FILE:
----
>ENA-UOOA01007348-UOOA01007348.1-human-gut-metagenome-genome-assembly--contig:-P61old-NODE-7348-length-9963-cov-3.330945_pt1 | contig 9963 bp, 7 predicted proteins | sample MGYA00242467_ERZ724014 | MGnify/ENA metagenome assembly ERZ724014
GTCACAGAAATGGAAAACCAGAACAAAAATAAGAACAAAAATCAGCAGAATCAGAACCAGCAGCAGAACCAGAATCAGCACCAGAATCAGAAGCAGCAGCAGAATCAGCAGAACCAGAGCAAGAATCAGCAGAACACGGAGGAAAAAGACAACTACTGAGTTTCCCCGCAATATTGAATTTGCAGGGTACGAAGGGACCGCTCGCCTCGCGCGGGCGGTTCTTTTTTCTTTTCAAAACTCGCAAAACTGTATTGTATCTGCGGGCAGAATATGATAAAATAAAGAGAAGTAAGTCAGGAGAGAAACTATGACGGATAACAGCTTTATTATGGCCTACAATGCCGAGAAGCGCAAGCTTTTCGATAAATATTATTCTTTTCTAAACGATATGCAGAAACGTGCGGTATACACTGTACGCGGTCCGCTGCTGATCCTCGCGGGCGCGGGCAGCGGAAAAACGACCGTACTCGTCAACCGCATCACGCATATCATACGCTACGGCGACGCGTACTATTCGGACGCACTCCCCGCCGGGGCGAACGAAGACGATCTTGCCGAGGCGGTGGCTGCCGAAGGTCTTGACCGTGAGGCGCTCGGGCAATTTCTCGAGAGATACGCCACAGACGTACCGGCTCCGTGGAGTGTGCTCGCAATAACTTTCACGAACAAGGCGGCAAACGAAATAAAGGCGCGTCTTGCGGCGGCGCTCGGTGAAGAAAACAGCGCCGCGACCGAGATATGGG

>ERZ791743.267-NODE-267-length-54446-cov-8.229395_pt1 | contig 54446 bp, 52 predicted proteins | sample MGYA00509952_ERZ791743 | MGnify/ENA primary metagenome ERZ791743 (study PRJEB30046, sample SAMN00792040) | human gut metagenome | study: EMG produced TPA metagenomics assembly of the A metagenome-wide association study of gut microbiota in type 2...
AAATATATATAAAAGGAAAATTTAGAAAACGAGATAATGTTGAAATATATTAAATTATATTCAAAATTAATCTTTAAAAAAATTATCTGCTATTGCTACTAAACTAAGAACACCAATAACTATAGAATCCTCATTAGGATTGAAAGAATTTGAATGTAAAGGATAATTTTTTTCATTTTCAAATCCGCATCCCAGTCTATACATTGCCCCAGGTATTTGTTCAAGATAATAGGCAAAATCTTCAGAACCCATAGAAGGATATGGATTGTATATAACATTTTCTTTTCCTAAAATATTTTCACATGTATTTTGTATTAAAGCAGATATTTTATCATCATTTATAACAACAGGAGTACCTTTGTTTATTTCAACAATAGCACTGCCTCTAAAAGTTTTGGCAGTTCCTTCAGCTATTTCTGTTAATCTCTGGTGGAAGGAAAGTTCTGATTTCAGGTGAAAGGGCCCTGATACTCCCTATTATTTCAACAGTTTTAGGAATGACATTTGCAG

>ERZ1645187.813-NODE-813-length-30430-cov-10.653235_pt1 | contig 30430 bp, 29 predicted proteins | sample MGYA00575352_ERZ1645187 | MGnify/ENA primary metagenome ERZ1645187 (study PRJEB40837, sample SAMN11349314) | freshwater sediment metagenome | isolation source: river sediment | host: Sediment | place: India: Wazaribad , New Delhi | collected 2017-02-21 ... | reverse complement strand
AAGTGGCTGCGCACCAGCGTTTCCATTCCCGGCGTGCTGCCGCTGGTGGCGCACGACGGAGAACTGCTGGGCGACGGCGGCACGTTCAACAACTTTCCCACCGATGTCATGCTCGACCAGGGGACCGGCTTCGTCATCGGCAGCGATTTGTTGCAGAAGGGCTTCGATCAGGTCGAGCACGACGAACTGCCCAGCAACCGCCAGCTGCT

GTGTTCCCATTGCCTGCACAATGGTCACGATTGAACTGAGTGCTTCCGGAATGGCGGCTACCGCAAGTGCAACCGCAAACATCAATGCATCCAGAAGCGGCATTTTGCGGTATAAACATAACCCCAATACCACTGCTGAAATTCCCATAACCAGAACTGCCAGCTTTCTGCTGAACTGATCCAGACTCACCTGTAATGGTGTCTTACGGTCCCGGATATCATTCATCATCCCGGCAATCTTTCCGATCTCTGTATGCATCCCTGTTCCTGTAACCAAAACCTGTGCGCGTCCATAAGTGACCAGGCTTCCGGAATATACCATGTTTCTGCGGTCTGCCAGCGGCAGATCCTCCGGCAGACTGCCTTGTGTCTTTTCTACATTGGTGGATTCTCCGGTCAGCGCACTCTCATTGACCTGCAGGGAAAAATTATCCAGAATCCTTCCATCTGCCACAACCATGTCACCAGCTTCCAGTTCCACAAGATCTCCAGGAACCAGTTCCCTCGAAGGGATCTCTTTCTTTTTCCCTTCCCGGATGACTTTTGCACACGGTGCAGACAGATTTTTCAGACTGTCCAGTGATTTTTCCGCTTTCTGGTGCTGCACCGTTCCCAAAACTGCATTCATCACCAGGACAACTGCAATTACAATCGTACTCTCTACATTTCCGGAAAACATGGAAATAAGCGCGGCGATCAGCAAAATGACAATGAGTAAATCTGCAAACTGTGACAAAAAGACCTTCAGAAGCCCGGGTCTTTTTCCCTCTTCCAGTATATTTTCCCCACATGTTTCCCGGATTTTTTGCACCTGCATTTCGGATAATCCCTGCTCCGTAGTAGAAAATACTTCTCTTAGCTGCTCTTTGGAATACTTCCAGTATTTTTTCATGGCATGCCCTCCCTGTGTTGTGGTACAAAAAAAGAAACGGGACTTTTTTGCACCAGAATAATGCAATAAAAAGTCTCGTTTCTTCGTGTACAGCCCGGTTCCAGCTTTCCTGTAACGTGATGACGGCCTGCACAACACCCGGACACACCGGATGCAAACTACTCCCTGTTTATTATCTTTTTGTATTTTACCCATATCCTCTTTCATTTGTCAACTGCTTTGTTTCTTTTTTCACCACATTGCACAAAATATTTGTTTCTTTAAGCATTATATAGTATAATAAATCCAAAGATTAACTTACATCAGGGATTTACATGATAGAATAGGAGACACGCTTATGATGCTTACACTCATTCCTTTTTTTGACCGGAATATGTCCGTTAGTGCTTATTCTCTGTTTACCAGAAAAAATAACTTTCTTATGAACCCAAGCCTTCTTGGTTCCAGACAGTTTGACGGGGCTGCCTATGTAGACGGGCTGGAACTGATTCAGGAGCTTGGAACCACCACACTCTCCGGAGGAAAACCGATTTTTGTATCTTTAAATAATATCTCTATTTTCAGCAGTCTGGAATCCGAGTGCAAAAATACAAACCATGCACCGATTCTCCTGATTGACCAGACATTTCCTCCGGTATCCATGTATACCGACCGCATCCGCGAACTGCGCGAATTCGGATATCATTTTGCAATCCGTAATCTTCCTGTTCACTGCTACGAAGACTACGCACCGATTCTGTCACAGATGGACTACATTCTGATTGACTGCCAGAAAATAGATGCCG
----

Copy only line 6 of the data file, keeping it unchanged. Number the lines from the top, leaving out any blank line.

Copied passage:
AAGTGGCTGCGCACCAGCGTTTCCATTCCCGGCGTGCTGCCGCTGGTGGCGCACGACGGAGAACTGCTGGGCGACGGCGGCACGTTCAACAACTTTCCCACCGATGTCATGCTCGACCAGGGGACCGGCTTCGTCATCGGCAGCGATTTGTTGCAGAAGGGCTTCGATCAGGTCGAGCACGACGAACTGCCCAGCAACCGCCAGCTGCT